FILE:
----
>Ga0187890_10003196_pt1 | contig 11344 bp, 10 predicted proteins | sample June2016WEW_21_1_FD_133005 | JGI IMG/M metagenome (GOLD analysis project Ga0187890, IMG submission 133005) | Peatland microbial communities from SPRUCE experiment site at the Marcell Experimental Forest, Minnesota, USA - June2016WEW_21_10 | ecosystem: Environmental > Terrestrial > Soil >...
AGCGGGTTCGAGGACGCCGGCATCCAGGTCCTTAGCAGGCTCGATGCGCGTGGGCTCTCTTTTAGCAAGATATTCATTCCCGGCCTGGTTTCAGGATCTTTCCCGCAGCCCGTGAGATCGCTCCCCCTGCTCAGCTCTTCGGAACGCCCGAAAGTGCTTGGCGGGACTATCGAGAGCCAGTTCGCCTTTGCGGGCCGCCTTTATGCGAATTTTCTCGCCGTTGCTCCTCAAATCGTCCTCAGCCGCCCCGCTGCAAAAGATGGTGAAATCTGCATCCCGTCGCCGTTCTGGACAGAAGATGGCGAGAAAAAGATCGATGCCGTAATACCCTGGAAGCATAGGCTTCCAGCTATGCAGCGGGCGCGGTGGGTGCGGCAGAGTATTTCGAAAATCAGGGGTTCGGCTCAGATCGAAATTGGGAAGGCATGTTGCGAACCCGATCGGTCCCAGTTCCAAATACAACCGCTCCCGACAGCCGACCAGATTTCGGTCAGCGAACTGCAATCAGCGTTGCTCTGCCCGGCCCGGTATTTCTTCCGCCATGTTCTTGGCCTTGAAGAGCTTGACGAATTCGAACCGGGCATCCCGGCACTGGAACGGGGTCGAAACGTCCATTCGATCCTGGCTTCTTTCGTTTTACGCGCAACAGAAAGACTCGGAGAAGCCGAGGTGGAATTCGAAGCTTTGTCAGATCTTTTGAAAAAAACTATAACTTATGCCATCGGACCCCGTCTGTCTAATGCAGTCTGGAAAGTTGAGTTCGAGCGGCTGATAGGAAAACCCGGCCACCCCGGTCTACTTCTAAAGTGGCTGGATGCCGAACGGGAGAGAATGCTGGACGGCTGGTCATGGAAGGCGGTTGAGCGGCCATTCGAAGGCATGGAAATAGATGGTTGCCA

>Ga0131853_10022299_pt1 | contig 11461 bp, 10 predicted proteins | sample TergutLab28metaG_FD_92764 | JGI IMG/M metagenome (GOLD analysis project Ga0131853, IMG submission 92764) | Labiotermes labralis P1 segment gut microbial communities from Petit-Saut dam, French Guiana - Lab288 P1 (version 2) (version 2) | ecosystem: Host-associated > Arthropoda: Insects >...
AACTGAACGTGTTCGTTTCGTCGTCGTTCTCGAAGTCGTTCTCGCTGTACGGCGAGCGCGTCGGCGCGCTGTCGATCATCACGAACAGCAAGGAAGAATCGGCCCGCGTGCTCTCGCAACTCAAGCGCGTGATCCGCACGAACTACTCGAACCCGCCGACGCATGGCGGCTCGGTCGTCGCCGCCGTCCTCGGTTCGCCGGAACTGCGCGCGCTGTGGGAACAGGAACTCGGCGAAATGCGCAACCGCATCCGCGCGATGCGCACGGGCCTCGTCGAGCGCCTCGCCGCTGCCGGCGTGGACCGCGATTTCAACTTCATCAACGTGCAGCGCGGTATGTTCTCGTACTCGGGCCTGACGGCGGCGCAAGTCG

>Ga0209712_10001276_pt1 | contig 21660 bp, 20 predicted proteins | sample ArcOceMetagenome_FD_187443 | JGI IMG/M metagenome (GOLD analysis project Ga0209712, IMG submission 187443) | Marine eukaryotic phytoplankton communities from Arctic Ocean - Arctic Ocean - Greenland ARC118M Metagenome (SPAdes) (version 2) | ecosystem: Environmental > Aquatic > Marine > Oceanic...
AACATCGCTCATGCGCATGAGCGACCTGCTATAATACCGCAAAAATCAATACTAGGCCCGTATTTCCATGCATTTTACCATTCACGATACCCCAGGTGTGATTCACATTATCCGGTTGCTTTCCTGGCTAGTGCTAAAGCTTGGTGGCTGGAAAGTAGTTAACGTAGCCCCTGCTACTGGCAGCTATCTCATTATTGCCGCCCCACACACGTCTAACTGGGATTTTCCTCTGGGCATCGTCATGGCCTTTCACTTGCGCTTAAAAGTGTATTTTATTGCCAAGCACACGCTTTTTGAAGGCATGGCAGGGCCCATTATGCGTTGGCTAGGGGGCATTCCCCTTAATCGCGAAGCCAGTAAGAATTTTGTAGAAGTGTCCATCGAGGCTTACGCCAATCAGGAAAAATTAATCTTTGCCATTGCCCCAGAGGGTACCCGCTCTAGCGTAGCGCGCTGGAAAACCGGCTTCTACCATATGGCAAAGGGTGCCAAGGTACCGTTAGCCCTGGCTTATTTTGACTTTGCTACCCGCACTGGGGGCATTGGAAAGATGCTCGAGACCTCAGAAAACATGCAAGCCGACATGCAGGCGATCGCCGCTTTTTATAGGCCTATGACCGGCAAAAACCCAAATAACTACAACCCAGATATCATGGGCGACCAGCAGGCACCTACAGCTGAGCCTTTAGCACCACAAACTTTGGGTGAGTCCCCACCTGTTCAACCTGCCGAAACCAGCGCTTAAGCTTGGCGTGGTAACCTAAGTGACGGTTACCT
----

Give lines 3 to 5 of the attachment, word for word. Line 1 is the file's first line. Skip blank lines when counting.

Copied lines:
>Ga0131853_10022299_pt1 | contig 11461 bp, 10 predicted proteins | sample TergutLab28metaG_FD_92764 | JGI IMG/M metagenome (GOLD analysis project Ga0131853, IMG submission 92764) | Labiotermes labralis P1 segment gut microbial communities from Petit-Saut dam, French Guiana - Lab288 P1 (version 2) (version 2) | ecosystem: Host-associated > Arthropoda: Insects >...
AACTGAACGTGTTCGTTTCGTCGTCGTTCTCGAAGTCGTTCTCGCTGTACGGCGAGCGCGTCGGCGCGCTGTCGATCATCACGAACAGCAAGGAAGAATCGGCCCGCGTGCTCTCGCAACTCAAGCGCGTGATCCGCACGAACTACTCGAACCCGCCGACGCATGGCGGCTCGGTCGTCGCCGCCGTCCTCGGTTCGCCGGAACTGCGCGCGCTGTGGGAACAGGAACTCGGCGAAATGCGCAACCGCATCCGCGCGATGCGCACGGGCCTCGTCGAGCGCCTCGCCGCTGCCGGCGTGGACCGCGATTTCAACTTCATCAACGTGCAGCGCGGTATGTTCTCGTACTCGGGCCTGACGGCGGCGCAAGTCG

>Ga0209712_10001276_pt1 | contig 21660 bp, 20 predicted proteins | sample ArcOceMetagenome_FD_187443 | JGI IMG/M metagenome (GOLD analysis project Ga0209712, IMG submission 187443) | Marine eukaryotic phytoplankton communities from Arctic Ocean - Arctic Ocean - Greenland ARC118M Metagenome (SPAdes) (version 2) | ecosystem: Environmental > Aquatic > Marine > Oceanic...